Re: (OPE-L) Venezuela

From: Paul Zarembka (zarembka@BUFFALO.EDU)
Date: Thu Jan 08 2004 - 08:56:28 EST

There's an interesting graph in this article:

showing the history of recent unemployment rate in Venezuela, and how it 
spiked upward around the coup to overthrow Chavez and then again around the 
lockout.  It is also seems to show that the rate is come back down to where 
it was when Chavez began his present term of office.

Regarding another article,

offers an interview with Deborah James who is 'the Fair Trade Director at 
Global Exchange and has recently become a close observer of the changes 
happening in Venezuela'.  She says of Chavez

"He was the only head of state at the World Summit on Sustainable 
Development that came and addressed the civil society groups. I was very 
impressed by that?that he would come down to our space and contact us and 
share his thoughts and answer questions about what was happening in 

and goes on

"We [Global Exchange] met him and said we said we were Women for Peace and 
we were organizing to prevent the war against Iraq. And he said, ?we would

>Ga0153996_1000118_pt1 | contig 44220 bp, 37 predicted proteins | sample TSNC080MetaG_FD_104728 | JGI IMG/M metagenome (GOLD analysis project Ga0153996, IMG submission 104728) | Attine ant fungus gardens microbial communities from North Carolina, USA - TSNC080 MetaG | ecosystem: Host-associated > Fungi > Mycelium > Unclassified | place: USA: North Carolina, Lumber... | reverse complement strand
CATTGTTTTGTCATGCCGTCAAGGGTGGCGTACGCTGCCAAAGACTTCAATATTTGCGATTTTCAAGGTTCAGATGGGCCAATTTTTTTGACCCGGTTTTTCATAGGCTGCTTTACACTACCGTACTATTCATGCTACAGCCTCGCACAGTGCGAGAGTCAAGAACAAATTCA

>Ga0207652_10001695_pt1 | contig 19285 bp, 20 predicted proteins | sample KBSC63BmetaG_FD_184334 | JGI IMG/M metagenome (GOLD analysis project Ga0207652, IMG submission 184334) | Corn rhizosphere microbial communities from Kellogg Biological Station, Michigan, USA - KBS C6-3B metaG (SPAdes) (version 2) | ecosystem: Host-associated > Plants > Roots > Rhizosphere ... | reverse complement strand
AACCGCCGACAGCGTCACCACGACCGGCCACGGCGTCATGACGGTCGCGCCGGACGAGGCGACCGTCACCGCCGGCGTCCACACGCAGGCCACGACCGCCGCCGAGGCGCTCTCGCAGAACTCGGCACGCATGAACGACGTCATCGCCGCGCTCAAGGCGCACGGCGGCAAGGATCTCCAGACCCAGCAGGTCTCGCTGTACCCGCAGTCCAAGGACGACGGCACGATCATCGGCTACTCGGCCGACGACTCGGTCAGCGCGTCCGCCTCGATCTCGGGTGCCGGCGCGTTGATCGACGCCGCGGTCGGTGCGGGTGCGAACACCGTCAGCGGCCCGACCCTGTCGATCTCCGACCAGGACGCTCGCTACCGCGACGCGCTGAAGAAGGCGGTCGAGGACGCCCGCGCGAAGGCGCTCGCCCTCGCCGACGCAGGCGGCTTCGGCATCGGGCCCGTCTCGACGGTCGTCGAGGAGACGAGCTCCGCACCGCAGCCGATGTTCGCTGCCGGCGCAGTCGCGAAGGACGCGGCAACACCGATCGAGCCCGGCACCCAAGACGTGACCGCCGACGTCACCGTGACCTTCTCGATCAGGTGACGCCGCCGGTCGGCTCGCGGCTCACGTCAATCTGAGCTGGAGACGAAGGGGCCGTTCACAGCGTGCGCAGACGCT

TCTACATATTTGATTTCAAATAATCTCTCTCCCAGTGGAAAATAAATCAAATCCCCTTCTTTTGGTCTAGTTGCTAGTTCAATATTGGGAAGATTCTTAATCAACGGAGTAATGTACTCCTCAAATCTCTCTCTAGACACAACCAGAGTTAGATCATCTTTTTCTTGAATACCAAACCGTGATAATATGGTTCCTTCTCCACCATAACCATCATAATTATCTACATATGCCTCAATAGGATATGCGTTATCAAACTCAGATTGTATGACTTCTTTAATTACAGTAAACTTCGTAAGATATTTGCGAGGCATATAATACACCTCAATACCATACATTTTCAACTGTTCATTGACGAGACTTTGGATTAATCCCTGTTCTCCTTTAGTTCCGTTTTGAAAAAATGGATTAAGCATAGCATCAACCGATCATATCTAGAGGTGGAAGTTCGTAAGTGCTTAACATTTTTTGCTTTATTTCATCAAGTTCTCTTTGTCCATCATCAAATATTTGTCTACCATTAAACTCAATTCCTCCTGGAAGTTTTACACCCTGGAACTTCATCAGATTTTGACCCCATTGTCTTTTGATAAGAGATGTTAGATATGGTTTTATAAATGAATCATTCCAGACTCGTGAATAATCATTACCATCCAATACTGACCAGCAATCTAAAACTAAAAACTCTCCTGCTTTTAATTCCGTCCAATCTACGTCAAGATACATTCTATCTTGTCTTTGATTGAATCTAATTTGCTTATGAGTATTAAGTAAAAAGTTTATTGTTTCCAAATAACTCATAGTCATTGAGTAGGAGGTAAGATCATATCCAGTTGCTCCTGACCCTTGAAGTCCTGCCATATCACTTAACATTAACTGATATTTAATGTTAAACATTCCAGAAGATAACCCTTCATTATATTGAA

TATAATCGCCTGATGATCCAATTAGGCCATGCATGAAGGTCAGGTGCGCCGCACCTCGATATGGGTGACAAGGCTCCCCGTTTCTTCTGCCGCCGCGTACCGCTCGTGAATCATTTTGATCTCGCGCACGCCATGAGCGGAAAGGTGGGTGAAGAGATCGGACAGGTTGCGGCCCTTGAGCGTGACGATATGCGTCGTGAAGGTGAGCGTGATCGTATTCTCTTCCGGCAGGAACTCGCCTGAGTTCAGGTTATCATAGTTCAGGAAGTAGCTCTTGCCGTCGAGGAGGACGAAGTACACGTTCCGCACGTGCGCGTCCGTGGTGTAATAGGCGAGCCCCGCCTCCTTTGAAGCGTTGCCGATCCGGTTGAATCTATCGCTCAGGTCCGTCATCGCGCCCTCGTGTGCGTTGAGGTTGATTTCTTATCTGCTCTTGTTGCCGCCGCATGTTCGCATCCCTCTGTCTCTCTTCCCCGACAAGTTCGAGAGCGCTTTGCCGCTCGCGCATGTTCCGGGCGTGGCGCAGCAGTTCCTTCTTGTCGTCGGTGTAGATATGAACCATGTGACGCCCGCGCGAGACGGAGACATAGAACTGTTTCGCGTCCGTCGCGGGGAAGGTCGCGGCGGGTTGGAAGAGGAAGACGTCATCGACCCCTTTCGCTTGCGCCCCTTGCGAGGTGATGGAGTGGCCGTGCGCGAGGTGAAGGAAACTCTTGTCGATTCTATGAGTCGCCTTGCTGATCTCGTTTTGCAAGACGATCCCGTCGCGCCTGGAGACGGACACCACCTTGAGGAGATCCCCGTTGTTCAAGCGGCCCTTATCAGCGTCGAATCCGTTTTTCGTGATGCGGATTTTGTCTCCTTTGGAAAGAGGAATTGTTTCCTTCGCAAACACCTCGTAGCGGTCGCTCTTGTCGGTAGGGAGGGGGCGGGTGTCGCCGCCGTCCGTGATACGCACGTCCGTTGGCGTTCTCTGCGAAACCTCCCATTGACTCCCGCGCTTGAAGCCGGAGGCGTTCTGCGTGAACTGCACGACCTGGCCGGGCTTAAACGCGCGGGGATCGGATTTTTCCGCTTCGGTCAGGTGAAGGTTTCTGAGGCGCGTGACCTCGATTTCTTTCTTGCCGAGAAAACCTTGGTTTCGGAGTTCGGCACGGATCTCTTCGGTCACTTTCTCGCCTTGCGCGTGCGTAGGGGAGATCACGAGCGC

love to have more women for peace in Venezuela. You should see the war that 
is being waged against my administration and against the revolutionary 
process we are trying to develop?the oligarchy and the media are organizing 
this terrible media war against the revolutionary process.? And so I came 
in May for the first time, right after a WTO conference in Mexico City and 
have been, since the very first moment that I got off the plane, more than 
impressed, kind of overwhelmed with what?s been happening here and with the 
people that I?ve met."

Later in the article she states,

"Venezuela put itself forward as the number one ally of the social 
movements. When you consider the fact that stopping the FTAA is 
collectively the number one priority of the social movements of the western 
hemisphere, Venezuela has really put itself out there as the number one 
ally to stopping the FTAA. It?s a really important alliance that has come 


RESEARCH IN POLITICAL ECONOMY,  Paul Zarembka, editor, Elsevier Science

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